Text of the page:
THE CHINA CONNECTIION


I miss the sight of the roasted ducks dripping succulent juice into the trough below, and promising the harbinger of good eating. Alas, the Dragon BBQ restaurant is no more. It is only the latest restaurant which has closed with no prior notice. Though this city has a huge influx of Asian people, we don’t seem to have a decent Chinese restaurant. One or two Chinese buffets have come and gone through the years, but they don’t last long. Where do they go for good Chinese food? Conversely, we have many Mexican restaurants.

During the years I took Tai Chi each morning, we had a monthly pot luck picnic. I was the only Caucasian and usually took cake or a casserole. They brought ethnic food including chicken feet. unidentifiable dishes and many delicious steamed buns. Always with an enormous jug of hot tea with leaves floating around. It was a great way to get connected.

A number of years ago I wanted to buy goose livers for a pate recipe, so I went up to Oakland which has a large Chinatown, taking my mother in law for a day’s jaunt. Popping into several markets, I realized that no one spoke English which left me wondering how to connect with them. So I flapped my arms and quacked, hoping I sounded like some sort of barnyard fowl. I never got the goose liver, but I got duck liver and we both got a free lunch.

My mother in law was raised on a ranch in Chico, CA, where they had a Chinese cook, who still wore a queue. A ranch hand, thinking it a joke, cut it off one day. My husband’s grandfather chased the culprit off the ranch, whereupon he and the “Chinee” cook shook hands. Amazingly to my husband’s grandfather, the cook offered him a Masonic handshake. I now have a large porcelain teapot which came with the cook from China.

My MIL was quite fond of the Chinese, partly stemming from the herbalist who cured her mother’s paralysis. Would she be pleased or not with the amount of Chinese immigrants today?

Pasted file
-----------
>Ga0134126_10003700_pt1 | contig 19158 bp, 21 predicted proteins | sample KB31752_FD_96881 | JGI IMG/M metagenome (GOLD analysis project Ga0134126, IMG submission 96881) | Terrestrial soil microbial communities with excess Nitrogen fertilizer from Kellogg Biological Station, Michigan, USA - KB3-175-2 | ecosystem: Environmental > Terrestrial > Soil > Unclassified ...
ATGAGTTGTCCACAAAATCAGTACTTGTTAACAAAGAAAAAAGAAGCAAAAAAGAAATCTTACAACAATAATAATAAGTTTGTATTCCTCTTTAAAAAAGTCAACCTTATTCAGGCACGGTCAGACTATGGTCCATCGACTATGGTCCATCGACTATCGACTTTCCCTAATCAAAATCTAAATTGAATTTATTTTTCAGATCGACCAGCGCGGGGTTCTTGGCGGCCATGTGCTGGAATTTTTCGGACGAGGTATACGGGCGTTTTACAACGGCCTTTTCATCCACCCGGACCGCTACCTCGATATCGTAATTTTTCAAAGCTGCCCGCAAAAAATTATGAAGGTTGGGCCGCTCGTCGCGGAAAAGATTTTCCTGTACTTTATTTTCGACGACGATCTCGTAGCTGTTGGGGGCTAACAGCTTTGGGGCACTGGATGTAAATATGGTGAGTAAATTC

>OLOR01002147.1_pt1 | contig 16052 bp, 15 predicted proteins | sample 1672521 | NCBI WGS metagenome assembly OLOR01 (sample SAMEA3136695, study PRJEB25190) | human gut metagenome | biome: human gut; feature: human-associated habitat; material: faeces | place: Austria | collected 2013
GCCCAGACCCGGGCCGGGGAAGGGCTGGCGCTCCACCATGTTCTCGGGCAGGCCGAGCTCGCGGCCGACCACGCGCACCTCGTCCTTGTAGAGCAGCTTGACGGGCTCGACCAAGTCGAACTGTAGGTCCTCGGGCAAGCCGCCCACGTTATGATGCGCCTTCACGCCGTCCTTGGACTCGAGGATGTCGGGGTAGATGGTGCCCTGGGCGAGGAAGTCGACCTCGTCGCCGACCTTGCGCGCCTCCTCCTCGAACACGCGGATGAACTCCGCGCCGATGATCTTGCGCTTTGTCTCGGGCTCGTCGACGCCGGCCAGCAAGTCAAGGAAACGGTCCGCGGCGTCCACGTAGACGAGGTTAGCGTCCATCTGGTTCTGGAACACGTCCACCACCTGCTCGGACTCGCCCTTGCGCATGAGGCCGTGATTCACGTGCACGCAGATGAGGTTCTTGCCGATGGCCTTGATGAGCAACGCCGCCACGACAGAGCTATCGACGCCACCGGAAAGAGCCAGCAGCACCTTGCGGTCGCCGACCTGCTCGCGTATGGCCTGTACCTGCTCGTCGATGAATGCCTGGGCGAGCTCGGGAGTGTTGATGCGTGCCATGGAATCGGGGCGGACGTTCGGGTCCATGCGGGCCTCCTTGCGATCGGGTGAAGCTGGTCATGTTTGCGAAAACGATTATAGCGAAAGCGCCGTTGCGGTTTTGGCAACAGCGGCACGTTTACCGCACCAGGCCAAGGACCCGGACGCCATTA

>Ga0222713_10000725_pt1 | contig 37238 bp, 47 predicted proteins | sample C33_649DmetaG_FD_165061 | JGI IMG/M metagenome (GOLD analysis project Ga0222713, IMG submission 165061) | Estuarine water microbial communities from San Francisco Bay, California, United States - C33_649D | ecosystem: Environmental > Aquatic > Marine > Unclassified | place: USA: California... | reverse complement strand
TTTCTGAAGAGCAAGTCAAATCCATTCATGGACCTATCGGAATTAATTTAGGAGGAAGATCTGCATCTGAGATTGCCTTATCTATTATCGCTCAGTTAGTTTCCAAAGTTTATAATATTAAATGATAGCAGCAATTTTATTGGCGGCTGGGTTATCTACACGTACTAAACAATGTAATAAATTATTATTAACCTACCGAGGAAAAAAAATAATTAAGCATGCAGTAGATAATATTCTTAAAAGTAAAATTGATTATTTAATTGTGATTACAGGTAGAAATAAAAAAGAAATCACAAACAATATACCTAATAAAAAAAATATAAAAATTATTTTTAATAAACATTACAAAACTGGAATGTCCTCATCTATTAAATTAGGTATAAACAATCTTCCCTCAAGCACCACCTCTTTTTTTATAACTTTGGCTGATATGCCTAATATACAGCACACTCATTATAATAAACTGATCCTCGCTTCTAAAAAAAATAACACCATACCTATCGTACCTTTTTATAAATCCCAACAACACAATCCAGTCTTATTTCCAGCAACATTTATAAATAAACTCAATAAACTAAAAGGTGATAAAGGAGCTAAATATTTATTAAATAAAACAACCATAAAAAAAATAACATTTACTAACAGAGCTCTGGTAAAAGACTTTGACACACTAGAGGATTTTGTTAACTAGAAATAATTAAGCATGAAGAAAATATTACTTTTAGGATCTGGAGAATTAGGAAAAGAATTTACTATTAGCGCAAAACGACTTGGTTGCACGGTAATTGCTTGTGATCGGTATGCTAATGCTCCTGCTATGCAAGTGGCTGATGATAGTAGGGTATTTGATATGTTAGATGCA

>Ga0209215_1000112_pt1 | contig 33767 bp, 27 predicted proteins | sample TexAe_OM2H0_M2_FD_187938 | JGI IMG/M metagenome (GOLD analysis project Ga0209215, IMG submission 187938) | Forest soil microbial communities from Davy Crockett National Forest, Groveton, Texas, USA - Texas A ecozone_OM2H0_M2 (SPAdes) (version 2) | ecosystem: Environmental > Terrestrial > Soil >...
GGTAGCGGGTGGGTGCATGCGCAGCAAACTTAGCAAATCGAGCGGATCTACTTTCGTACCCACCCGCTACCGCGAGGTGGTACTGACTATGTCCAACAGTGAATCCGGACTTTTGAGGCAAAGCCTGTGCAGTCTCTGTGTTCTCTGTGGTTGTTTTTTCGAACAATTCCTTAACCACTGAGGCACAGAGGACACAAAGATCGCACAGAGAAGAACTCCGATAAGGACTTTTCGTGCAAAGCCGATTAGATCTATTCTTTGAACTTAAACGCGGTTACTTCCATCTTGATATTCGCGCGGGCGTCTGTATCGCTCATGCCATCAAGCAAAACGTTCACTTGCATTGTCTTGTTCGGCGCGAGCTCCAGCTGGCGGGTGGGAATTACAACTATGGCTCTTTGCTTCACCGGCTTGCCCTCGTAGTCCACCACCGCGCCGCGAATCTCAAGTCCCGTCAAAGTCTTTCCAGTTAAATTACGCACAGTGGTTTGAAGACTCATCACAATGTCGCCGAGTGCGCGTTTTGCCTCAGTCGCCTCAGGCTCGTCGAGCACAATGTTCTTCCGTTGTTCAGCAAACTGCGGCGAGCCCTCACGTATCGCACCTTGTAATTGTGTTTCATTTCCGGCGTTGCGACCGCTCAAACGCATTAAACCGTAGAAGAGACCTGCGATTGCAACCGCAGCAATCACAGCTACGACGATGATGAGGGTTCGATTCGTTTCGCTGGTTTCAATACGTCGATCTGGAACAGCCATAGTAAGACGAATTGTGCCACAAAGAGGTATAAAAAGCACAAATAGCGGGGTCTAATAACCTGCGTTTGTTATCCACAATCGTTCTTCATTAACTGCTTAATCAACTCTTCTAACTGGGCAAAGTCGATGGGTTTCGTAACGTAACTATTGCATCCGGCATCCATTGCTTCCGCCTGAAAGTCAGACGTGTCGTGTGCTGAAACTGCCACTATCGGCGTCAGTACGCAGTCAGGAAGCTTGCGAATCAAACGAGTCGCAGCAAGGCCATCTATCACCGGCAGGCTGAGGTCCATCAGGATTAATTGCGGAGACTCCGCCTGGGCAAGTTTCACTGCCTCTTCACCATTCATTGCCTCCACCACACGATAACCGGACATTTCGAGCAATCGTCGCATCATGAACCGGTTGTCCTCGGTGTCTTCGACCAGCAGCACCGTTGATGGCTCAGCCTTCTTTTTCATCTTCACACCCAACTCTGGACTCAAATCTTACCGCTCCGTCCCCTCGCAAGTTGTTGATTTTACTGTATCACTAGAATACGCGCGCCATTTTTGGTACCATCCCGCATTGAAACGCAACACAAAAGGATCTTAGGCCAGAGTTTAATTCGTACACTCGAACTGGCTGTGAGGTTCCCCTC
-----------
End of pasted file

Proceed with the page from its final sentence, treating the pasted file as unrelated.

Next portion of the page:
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Author: kaytisweetlandrasmussen83

I am a retired fine arts teacher, sculptor/painter, writer, and a native Californian. I love my family,dogs, horses, movies, reading and music, probably in that order. I have been married forever to a very nice man who is nice to old ladies, dogs and children.

13 thoughts on “THE CHINA CONNECTIION”

    1. I have heard both chicken and turkey feet are great to add to a soup stock. Haven’t tried it though. I don’t usually like “buffets”, but there is one in a nearby town which is very good. I don’t like the idea that food trays are open for people to reach in and help themselves.

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  1. The Chinese restaurants here in our little town feature local Aussie waiters. It’s a very Anglo town and somehow having local waiters make the local diners feel confident, ‘things must be reasonably hygienic.’ Apart from that, in order to placate things even further, the dishes are tuned and watered down to an almost Yorkshire Pudding level.
    We prefer the Thai restaurants where the dishes are put on the table by the Thai cook. The local Thai students eat there, always a good sign.

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    1. I haven’t had Thai food, but my Granddaughter enjoys it over any of the Asian food. She brought a Korean friend who brought the lunch as her father owned a Korean restaurant. I found I liked the Chinese better but I suppose it depends upon what we are accustomed to. I’m open to nearly all kinds of food though I seem to cook either Italian or Mexican.